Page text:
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 Table of Contents  
ORIGINAL ARTICLE
Year : 2017  |  Volume : 17  |  Issue : 3  |  Page : 233-238

Effect of denture soft liner on mandibular ridge resorption in complete denture wearers after 6 and 12 months of denture insertion: A prospective randomized clinical study


1 Department of Prosthodontics, Centre for Dental Education and Research, All India Institute of Medical Sciences, New Delhi, India
2 Department of Dentistry, Aarhus University, Aarhus, Denmark

Date of Submission25-Apr-2017
Date of Acceptance23-Jun-2017
Date of Web Publication10-Aug-2017

Correspondence Address:
Veena Jain
Department of Prosthodontics, Centre for Dental Education and Research, All India Institute of Medical Sciences, New Delhi - 110 029
India
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Source of Support: None, Conflict of Interest: None


DOI: 10.4103/jips.jips_113_17

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  Abstract 

Purpose: Soft liners act as a cushion between the denture base and the residual ridge. Hence, it is important to study their effect on resorption of mandibular denture bearing area. Therefore, the purpose of this study was to evaluate the influence of soft denture liner on mandibular ridge resorption after 1 year in completely denture wearers.
Materials and Methods: Twenty-eight completely edentulous patients having age between 45 and 60 years with well-formed ridges in class I jaw relations were selected as per the inclusion and exclusion criterion. Randomization chart was used to enroll participants in experimental and control groups who were given mandibular dentures with and without soft denture liner, respectively. Vertical measurements were made on orthopantomograph and analyzed using Adobe Photoshop 7.0 software at five points, i.e., one at central incisor and two points at right and left first premolars and two in each first molar region.
Results: On application of repeated measures analysis of variance, both groups showed a significant change in bone height after denture delivery (P < 0.05). Intergroup comparison (Wilcoxon rank sum test) of bone height in different regions at various time intervals showed statistically significant difference in bone levels (P < 0.05) from baseline to 6 months and baseline to 12months (P < 0.01), while the difference was statistically not significant during 6 and 12 months’ period.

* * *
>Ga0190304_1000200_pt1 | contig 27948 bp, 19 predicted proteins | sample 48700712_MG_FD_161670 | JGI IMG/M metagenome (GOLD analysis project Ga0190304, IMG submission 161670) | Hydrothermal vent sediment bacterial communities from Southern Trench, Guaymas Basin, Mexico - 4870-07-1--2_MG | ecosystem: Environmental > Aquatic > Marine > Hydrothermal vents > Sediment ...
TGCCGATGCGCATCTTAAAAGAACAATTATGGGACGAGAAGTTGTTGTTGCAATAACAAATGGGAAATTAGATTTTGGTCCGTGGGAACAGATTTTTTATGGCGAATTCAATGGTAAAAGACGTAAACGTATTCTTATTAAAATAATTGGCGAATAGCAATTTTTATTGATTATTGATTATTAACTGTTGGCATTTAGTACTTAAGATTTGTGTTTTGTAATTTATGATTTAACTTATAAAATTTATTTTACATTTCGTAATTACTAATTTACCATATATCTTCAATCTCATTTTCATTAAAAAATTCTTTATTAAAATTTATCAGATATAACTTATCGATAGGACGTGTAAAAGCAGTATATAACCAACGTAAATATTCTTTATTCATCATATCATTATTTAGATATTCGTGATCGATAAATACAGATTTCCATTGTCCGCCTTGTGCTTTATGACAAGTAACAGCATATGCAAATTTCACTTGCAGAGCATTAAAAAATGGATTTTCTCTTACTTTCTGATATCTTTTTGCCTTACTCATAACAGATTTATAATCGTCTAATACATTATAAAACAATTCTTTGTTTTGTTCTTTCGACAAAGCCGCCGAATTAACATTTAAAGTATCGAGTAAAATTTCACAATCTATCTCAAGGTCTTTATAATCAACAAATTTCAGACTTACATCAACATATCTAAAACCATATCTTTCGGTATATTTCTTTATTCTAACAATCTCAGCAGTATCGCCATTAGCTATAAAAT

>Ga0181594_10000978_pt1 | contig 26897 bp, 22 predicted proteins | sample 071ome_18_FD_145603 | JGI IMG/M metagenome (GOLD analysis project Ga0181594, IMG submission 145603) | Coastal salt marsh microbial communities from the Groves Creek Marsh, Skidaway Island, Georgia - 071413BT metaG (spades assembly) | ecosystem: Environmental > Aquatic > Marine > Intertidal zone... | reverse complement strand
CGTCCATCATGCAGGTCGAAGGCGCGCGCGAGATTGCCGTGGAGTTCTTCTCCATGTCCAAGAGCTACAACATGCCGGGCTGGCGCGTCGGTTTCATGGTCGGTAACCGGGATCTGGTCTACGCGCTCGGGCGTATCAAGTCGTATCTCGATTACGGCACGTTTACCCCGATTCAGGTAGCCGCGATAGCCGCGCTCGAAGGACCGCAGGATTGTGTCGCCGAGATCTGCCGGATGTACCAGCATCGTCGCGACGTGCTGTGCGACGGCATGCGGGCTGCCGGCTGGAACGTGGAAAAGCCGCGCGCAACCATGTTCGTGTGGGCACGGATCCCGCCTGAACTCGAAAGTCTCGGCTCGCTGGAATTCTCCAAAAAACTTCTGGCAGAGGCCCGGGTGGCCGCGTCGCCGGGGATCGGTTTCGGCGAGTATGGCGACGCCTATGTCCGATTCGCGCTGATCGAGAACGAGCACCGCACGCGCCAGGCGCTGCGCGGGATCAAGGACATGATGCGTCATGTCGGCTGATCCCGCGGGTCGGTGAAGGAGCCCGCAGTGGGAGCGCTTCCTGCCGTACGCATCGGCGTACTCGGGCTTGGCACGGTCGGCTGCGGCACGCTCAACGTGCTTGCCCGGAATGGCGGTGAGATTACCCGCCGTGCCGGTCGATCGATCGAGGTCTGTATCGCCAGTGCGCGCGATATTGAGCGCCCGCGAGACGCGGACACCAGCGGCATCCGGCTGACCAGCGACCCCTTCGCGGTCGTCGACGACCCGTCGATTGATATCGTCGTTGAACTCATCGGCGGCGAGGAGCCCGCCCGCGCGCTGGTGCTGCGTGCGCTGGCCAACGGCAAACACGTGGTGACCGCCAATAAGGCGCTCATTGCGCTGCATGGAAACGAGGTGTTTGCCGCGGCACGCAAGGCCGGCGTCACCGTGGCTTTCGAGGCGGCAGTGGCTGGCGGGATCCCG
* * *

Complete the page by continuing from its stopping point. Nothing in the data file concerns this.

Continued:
Conclusion: The use of soft denture liner significantly reduces the residual ridge resorption in complete denture wearers as compared to conventional denture wearers (without denture liner) over a period of 1 year.

Keywords: Complete denture, edentulous ridge, residual ridge resorption, soft liner


How to cite this article:
Babu B D, Jain V, Pruthi G, Mangtani N, Pillai RS. Effect of denture soft liner on mandibular ridge resorption in complete denture wearers after 6 and 12 months of denture insertion: A prospective randomized clinical study. J Indian Prosthodont Soc 2017;17:233-8

How to cite this URL:
Babu B D, Jain V, Pruthi G, Mangtani N, Pillai RS. Effect of denture soft liner on mandibular ridge resorption in complete denture wearers after 6 and 12 months of denture insertion: A prospective randomized clinical study. J Indian Prosthodont Soc [serial online] 2017 [cited 2017 Aug 18];17:233-8. Available from: http://www.j-ips.org/text.asp?2017/17/3/233/212732


  Introduction Top


Residual ridge resorption is a chronic, progressive, irreversible, and disabling disease, and it has probably multifactorial origin.[1] Bone loss varies from patient to patient, but more significant changes occur in the mandibular arch. Tallgren[2] and Atwood and Coy[3] found that the mean ratio of anterior maxillary to anterior mandibular (residual ridge reduction [RRR]) was 1:4. This is because mandibular ridge bears higher functional forces transmitted through the dentures than the maxillary ridge because of its smaller area and less advantageous shape of the lower basal seat.[4]

Residual ridge resorption, especially in the mandible, may affect denture stability and retention.[5],[6] Gross resorption of the edentulous mandibular alveolar process over a period of time resulting in excessive loss of the denture bearing ridge and mostly the overlying thin and atrophic mucosa over it makes it more difficult to withstand the masticatory load.[7],[8] The mucosa gets impinged between the sharp ridge and the denture resulting in severe pain and discomfort to the patient.[8]